2011 Sejong Writing Competition
Winning Entries :: Essays :: Senior first place
I was a mere third grader when the word “Korean reunification” first struck me in Ethics class with Mrs. Park. Although I tried to infer its meaning from the picture of the Korean peninsula colored in solid blue below the title of the chapter, I could not arrive at any definite understanding until Mrs. Park explained. “After the Korean War, Korea has been divided into two: North Korea and South Korea,” she said gloomily. Then, with a sudden gaiety, she added, “But, sooner or later, we surely will reunite for we always had been one people, so we all should be ready for that glorious and historic day!”
I believed her. I believed that the separation was only momentary like a silent, tense moment after a fight between siblings or friends that would soon be recovered howsoever. Not understanding the reason as well as the result of the war, I often asked my parents questions such as “Why did we even fight each other?” or “Why are we still separated?” Yet, they would only cast a perplexed look on their faces and evade my questions.
Perhaps, Hwang sun-won had been of the same mind, frustrated with the incomprehensible, intolerable reality of severing the people of one nation and bisecting the land that people had freely crisscrossed from the Land’s edge, Hae-Nam, which protruded into the Korea Strait, to the sacred Baekdu Mountain on the boundary between China and Korea. The time-honored tradition of solidarity that had preserved the homogeneous Korean society over five thousand years seemed to pale before the vicious two-year-long battle under the name of ideological war between the communist North and democratic South. Dismissing such a regretful outlook, however, Hwang anticipates an eventual improvement in the strained relationship of the two Koreas personified by two main characters—Songsam and Tokchae—in his short story “Cranes.”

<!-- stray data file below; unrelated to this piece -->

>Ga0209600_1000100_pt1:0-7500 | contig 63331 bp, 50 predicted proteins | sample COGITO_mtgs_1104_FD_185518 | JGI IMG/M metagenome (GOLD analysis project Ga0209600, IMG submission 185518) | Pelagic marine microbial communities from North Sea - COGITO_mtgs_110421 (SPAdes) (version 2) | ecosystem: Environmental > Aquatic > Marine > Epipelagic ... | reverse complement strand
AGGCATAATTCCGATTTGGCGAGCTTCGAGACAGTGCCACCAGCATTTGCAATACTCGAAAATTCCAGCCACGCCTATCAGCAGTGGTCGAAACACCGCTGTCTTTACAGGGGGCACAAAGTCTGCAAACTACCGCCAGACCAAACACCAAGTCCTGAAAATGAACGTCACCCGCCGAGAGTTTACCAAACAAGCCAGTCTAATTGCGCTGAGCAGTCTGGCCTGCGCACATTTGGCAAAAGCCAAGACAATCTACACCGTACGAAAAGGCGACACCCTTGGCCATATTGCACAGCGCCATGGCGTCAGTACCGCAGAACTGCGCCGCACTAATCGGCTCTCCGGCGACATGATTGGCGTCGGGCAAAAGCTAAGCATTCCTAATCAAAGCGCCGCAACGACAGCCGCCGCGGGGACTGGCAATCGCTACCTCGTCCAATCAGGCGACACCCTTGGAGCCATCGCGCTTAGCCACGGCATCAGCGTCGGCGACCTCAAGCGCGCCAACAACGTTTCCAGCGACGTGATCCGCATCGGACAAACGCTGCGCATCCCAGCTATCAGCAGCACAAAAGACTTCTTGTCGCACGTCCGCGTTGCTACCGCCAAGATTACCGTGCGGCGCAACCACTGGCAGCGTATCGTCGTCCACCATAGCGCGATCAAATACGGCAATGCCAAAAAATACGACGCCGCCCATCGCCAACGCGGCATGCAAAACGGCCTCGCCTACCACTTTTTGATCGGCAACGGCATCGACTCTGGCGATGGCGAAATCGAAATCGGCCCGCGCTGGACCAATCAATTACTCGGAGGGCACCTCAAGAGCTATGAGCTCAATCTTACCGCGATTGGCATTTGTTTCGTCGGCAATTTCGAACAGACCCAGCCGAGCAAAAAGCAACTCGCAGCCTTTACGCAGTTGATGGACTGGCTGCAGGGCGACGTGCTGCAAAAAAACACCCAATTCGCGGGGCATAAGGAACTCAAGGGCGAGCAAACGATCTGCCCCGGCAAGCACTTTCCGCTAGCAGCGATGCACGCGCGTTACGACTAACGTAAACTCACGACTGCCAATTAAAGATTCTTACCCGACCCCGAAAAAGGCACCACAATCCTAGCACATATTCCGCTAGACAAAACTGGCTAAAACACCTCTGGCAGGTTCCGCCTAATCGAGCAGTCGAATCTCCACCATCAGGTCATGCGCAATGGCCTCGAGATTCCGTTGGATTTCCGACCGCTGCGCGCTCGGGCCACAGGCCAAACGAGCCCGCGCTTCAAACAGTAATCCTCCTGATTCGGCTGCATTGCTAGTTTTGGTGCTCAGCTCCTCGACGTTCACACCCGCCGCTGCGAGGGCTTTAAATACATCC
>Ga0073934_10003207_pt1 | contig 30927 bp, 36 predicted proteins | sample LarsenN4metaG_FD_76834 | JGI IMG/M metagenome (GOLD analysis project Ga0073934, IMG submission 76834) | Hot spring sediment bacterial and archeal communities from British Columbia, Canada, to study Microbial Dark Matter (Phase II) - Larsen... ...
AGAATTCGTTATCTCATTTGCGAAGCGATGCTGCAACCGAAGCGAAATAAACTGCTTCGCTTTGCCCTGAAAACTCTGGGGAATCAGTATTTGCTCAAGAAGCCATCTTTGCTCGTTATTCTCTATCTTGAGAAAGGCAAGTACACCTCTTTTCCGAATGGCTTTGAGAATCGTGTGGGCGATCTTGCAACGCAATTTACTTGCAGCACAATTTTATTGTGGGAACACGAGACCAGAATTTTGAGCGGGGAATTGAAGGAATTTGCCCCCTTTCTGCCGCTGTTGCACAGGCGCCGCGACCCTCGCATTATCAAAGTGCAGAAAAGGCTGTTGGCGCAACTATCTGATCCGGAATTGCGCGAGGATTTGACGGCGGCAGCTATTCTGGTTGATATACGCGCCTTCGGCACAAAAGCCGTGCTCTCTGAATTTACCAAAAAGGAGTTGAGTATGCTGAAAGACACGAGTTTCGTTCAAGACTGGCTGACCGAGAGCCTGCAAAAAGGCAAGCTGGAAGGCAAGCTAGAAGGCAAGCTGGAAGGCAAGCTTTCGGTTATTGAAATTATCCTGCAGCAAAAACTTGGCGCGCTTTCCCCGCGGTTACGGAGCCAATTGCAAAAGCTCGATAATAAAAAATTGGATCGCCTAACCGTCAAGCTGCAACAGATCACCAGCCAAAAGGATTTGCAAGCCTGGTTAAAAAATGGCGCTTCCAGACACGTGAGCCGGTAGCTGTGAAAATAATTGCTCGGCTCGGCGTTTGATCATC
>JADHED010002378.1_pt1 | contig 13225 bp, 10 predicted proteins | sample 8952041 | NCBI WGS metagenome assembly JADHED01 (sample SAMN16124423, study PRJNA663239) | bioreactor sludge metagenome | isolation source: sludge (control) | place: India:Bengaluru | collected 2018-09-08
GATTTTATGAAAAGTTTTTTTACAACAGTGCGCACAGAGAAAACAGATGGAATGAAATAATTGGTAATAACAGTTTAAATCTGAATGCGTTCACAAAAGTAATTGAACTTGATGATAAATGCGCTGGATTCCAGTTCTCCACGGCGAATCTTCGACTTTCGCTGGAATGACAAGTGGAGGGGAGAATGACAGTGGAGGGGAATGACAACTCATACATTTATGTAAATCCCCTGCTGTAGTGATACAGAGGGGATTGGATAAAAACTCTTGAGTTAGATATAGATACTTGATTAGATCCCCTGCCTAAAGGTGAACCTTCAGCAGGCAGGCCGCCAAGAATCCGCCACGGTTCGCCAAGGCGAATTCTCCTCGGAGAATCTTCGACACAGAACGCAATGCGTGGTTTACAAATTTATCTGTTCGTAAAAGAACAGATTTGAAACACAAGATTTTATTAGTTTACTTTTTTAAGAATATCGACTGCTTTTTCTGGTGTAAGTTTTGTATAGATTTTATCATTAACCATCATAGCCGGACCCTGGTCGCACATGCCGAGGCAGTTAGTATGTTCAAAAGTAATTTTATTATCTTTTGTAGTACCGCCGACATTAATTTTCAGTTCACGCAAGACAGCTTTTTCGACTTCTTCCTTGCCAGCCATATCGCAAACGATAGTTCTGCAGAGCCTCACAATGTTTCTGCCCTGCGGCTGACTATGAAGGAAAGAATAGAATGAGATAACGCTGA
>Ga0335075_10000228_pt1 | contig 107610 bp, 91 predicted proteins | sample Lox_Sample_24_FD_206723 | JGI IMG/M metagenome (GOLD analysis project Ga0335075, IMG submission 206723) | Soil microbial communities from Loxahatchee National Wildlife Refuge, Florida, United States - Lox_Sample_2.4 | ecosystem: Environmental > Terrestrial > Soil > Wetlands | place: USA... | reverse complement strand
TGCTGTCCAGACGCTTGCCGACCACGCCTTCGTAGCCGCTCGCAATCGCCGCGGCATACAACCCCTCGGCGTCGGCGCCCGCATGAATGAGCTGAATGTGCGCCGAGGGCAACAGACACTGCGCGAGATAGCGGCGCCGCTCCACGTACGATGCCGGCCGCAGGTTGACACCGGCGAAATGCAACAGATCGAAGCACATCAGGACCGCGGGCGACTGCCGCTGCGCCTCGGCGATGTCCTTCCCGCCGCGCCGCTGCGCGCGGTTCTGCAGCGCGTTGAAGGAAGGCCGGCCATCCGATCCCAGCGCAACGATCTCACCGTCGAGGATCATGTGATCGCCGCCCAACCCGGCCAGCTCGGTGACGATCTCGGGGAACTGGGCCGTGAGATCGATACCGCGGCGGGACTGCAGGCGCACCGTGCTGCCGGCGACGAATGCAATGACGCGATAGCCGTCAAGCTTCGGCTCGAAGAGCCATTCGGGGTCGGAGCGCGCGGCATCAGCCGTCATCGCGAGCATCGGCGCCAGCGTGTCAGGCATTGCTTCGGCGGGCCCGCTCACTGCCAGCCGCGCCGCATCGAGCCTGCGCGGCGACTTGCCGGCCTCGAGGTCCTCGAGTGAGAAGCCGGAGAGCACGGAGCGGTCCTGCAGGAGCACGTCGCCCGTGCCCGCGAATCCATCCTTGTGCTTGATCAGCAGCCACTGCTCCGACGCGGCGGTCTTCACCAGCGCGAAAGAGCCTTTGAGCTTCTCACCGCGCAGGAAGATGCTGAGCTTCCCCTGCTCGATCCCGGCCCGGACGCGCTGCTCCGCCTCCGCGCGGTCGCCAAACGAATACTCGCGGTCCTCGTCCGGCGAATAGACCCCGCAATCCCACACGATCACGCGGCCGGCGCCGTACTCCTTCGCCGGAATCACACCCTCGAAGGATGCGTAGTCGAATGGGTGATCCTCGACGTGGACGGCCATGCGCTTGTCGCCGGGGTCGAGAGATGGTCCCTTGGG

Set against the backdrop of the immediate post-war period, “Cranes” depicts the promising restoration of trust between Songsam and Tokchae by reestablishing the perpetual Korean identity that had been tarnished from the conflict. The dialogue between the two characters plays a key role in ameliorating the uneasy atmosphere and healing the initial prejudice. As Songsam and his old pal Tokchae, now considered to be a communist traitor, begin to converse, the topic of conversation shifts from accusation of each other to personal stories of Tokchae, including his involuntary being of vice chairman of the Farmers Cooperative Committee, his ill father, and his marrying Short Stuff. This development of topic enables Songsam to sympathize with Tokchae as an individual rather than an enemy while reviving a sense of identity from sharing a common history. The growth of sympathy is further observable when Songsam reminisces about pleasant memories such as climbing trees, pilfering chestnuts, and hunting a crane with Tokchae. The recurring transition between his recollection and interpretation at present illustrates the interchangeable yet irrevocable Korean identity that works beyond time and situation as well. In addition, “a flock of cranes” compared to the white clad folk enhances the spiritual continuity of Korean unity which will materialize in the future. And, the symbolic use of unfettering and soaring of cranes suggests Songsam’s cathartic psychological freedom, gaining the cordial tolerance that allows him to free Tokchae. Thereby, “Cranes” rediscovers the potency of humanity that overcomes the enmity that ensued from the ideological dichotomy, confirming the essential coming of reconciliation through sustained identity.